I noticed that Gibbs was frustrated by the situation, but was saying nothing about it as his forehead continued to draw lines of anger. I also could see that he knew that Roy was hiding something. What it was, we all could not tell, but my gut was telling me that somebody was lying, most likely Roy.

Suddenly, a cell phone chirped. It was Roy's, a call that he picked up immediately when he saw the name and number on it. "Yes?"

After listening for what seemed like an eternity, we saw Roy blanch, turning from a commanding presence to one of goo. He nodded a lot, trying to speak, but was always interrupted by a voice that dominated the conversation. Gulping at what seemed at the end of the exchange, a muttered sense of gratitude was heard before he hung up.

"That was the director general, my boss," Roy informed us as he put his cell phone away. "Seth and Henry Austin, along with their guest, both have been given political asylum herein Haiti due to troubles in the United States. Black Crusade or not, they have been given a ticket to freedom and cannot be touched, with or without political crimes pinned against them. They have been granted sanctuary here."

"Are you kidding, Sir?" I blurted out. "Does your boss know what these people have been up to, especially concerning the murders of these U.S. Marines?!"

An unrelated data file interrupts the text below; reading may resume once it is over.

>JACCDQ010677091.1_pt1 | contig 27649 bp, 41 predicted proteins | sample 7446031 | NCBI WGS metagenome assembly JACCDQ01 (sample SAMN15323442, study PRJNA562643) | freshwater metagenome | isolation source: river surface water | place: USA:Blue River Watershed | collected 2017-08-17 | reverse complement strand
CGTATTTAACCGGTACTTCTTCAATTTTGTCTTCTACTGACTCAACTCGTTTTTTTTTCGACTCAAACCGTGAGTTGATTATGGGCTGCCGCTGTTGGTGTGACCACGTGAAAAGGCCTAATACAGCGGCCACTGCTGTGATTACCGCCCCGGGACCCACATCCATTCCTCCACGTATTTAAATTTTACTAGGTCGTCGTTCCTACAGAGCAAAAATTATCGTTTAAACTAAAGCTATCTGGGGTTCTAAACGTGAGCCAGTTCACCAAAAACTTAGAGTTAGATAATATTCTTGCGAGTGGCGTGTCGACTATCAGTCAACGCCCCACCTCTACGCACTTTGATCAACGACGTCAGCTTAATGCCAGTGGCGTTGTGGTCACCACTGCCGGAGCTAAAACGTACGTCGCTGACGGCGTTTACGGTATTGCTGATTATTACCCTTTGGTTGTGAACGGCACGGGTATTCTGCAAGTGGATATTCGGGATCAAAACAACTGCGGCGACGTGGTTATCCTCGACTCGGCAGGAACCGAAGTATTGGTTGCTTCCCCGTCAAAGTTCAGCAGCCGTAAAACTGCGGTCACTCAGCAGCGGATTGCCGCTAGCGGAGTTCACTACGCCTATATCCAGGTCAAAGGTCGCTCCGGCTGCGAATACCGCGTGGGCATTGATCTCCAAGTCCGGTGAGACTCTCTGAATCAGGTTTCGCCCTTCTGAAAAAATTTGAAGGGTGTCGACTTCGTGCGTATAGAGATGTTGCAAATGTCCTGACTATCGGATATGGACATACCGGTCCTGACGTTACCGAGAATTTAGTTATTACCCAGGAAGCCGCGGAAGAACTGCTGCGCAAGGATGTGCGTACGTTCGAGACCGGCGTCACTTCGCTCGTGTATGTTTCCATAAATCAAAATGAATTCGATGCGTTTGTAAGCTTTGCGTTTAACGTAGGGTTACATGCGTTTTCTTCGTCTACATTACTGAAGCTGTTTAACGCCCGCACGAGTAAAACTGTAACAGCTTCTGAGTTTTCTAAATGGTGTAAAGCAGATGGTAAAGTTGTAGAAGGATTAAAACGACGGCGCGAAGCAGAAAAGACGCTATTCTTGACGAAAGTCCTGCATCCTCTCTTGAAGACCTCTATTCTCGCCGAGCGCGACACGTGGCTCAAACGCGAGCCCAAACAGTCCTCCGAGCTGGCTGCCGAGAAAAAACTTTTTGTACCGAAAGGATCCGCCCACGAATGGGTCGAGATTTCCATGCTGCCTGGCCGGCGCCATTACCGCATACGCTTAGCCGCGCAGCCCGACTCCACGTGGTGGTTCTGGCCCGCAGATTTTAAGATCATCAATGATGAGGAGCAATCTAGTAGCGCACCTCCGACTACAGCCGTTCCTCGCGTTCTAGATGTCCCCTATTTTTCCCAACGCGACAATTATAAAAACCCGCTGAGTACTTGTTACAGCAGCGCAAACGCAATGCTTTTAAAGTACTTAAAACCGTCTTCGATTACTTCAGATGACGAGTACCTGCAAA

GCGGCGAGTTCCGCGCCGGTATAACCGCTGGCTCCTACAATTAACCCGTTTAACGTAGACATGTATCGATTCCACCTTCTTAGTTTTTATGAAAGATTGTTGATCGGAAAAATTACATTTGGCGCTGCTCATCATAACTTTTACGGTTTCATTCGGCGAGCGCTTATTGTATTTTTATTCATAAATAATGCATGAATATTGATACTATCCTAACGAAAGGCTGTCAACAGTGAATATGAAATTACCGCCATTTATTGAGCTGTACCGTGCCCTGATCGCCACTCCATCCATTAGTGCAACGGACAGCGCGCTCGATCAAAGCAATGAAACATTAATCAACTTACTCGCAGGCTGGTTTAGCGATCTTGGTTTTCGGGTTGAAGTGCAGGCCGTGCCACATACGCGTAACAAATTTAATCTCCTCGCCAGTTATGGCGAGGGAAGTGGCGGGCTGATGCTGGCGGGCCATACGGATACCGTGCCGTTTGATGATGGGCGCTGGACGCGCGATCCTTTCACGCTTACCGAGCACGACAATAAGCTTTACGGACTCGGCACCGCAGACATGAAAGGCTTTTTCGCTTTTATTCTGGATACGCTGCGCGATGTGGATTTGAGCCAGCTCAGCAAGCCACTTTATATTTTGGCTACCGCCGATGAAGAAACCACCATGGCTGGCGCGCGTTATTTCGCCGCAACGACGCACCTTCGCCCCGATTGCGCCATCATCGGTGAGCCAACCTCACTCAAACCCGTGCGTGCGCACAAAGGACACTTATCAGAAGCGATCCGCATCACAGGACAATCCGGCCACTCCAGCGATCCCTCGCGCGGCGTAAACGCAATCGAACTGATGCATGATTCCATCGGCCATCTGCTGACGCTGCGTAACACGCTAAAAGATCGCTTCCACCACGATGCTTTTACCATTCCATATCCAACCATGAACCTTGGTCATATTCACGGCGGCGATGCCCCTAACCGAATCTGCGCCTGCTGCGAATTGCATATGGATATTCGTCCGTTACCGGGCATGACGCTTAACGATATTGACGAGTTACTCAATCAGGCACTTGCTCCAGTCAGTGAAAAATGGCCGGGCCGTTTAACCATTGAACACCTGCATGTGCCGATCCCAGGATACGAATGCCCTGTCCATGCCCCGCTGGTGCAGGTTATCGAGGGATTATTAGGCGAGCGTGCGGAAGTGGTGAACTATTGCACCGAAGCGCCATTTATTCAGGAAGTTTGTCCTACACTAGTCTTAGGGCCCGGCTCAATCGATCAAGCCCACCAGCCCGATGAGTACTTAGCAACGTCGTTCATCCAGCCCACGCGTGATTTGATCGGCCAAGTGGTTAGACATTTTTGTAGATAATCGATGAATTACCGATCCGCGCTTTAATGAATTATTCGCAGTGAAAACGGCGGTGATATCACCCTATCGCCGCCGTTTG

Gibbs shot me a look of pure venom, being so rude and all to a government official (after Director Shepard even explained to me what diplomacy meant before leaving), but I ignored it as I continued. "Can't you fight it? Can't you tell him about the crimes that we've pinned on them and hold them for us?"

"That's another thing," Roy replied, nervous (and not outraged, as I would have expected him to be) to hear me speak so audaciously. "The investigation into the Black Crusade has been closed. Unless they attack us directly, there is no just cause in chasing down an organization that has been suspected of kidnapping and murder and nothing more."

I slapped my forehead, willing my tongue to be silenced, but it was impossible until Ziva spoke for me, almost at will. "And if we have the evidence, will the investigation be opened once more?"

"I seriously doubt it," Roy said, defeated. "You should call this case cold and move on, dead Marines or not."